Pfizer Covid vaccine: MHRA approve longer shelf life saving thousands of lives
Hancock: 60 million Pfizer doses secured for ‘booster’ programme
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Needing to be stored at -70C, the distribution of the Pfizer Covid vaccine had its challenges. Furthermore, any of the thawed jabs that weren’t administered in five days were then left to go to waste. The Medicines and Healthcare products Regulatory Agency (MHRA) has now approved a shelf life of 31 days for the Pfizer vaccine. Dr June Raine, MHRA Chief Executive, said: “We have now approved more flexible storage conditions for the Pfizer/BioNTech vaccine.
“Up until now, the Pfizer vaccine had to be administered within five days of being removed from ultra-low temperature freezers.
“Now that the jab can be stored at normal fridge temperatures for up to 31 days, it can be used in a wider range of healthcare settings, giving patients greater access to the Pfizer vaccine.”
Public Health England (PHE) estimated that 13,000 deaths have been prevented in people over the age of 60 since the vaccination roll-out began.
The new report suggests that:
- 60-69 years old – 300 lives saved
- 70-79 years old – 1,600 lives saved
- 80 years and older – 11,000 lives saved
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Moreover, estimates indicated that 39,100 hospitalisations in those aged 65 and over in England has been prevented.
The analysis, which takes into account the impact of two Covid doses, suggests that the AstraZeneca jab provides between 85 to 90 percent protection against symptomatic disease.
Symptoms of Covid, according to the Centres for Disease Control and Prevention (CDC):
- Loss or change to your sense of smell or taste
- A new, continuous cough
- A high temperature
- Shortness of breath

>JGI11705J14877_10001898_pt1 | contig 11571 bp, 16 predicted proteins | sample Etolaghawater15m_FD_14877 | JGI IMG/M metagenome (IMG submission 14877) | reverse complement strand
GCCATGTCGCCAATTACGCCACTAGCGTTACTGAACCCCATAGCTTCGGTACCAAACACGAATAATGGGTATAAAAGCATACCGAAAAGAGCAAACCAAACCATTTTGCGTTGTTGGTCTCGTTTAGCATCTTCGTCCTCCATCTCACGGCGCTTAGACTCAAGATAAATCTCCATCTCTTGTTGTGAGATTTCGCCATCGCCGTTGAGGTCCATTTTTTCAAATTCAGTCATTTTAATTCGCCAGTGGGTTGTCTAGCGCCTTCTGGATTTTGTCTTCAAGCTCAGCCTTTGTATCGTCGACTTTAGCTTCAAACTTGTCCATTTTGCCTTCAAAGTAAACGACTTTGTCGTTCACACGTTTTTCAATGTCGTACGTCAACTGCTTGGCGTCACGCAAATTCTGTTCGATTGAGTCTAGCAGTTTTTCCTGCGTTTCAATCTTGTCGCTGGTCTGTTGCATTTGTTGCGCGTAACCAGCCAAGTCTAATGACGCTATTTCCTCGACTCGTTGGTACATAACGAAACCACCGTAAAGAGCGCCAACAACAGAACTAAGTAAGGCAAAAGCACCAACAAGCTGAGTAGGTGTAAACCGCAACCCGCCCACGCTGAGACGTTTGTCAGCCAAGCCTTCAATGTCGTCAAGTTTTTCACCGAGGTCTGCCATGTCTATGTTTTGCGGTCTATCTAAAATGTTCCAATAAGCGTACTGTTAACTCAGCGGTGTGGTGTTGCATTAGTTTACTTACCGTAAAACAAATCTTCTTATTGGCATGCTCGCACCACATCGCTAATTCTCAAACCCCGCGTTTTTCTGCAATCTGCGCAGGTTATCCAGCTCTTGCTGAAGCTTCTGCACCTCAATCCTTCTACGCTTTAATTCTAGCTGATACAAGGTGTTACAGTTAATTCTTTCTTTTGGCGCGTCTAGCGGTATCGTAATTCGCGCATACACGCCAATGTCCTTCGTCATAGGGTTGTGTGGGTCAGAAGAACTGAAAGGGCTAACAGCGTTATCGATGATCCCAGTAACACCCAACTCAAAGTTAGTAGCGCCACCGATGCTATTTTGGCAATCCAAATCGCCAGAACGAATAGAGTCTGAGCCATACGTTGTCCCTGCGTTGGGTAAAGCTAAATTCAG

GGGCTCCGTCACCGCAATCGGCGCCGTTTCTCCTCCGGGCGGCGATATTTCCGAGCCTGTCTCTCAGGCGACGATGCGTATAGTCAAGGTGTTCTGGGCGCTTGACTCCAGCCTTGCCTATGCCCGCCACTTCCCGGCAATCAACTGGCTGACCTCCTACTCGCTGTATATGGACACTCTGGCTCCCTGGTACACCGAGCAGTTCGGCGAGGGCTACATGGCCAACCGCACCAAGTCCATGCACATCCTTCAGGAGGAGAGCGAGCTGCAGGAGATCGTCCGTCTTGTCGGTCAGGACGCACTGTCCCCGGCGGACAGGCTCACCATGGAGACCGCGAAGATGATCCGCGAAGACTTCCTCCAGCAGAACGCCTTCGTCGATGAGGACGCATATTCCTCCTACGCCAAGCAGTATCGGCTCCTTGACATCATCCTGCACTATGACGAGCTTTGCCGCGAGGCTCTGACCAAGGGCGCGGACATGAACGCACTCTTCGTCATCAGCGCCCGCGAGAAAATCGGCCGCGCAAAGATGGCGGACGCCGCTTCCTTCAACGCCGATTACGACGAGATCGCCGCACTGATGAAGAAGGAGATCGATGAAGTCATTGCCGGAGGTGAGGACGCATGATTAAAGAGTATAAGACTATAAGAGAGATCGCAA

- Difficulty breathing
- Muscle or body aches
- Sore throat
- Congestion or runny nose
- Nausea or vomiting
Any of the following signs are an emergency, and you must call for an ambulance:
- Trouble breathing
- Persistent pain or pressure in the chest
- New confusion
- Inability to wake or stay awake
- Pale, grey, or blue-coloured skin, lips, or nail beds, depending on skin tone
Health and Social Care Secretary, Matt Hancock, commented on the new PHE report.
“This new data shows the vaccine saves lives and protects you from ending up in hospital with COVID-19.
“The 13,000 deaths and the 39,100 hospitalisations that have been prevented are not just numbers.
“They are our family, our friends, our loved ones and a poignant reminder of the impact the vaccine is having.”
As the Indian Covid variant becomes more dominant across England, the vaccination roll-out is now calling upon 34 to 35 year olds.
Dr Mary Ramsay, Head of Immunication at PHE, said that “getting your vaccine is one of the most important ways to beat the spread of this terrible disease”.
Dr Ramsay reassured the public that the “vaccines are very safe and very effective”.
With the aim to reduce transmission of the highly contagious Indian Covid variant, surge testing has been implemented across the UK.
Surge testing – where it’s taking place
North West England
- Blackburn with Darwen
- Kensington and Chelsea
- Telford and Wrekin
Yorkshire and North East England
- North Tyneside
Surge testing requires people to use the PCR test, which involves swabbing the nose and throat, and sent to the laboratory for analysis.
While participants await their results, they must self-isolate until they have a negative PCR result.
If the test is positive, the affected person needs to self-isolate for 10 days.
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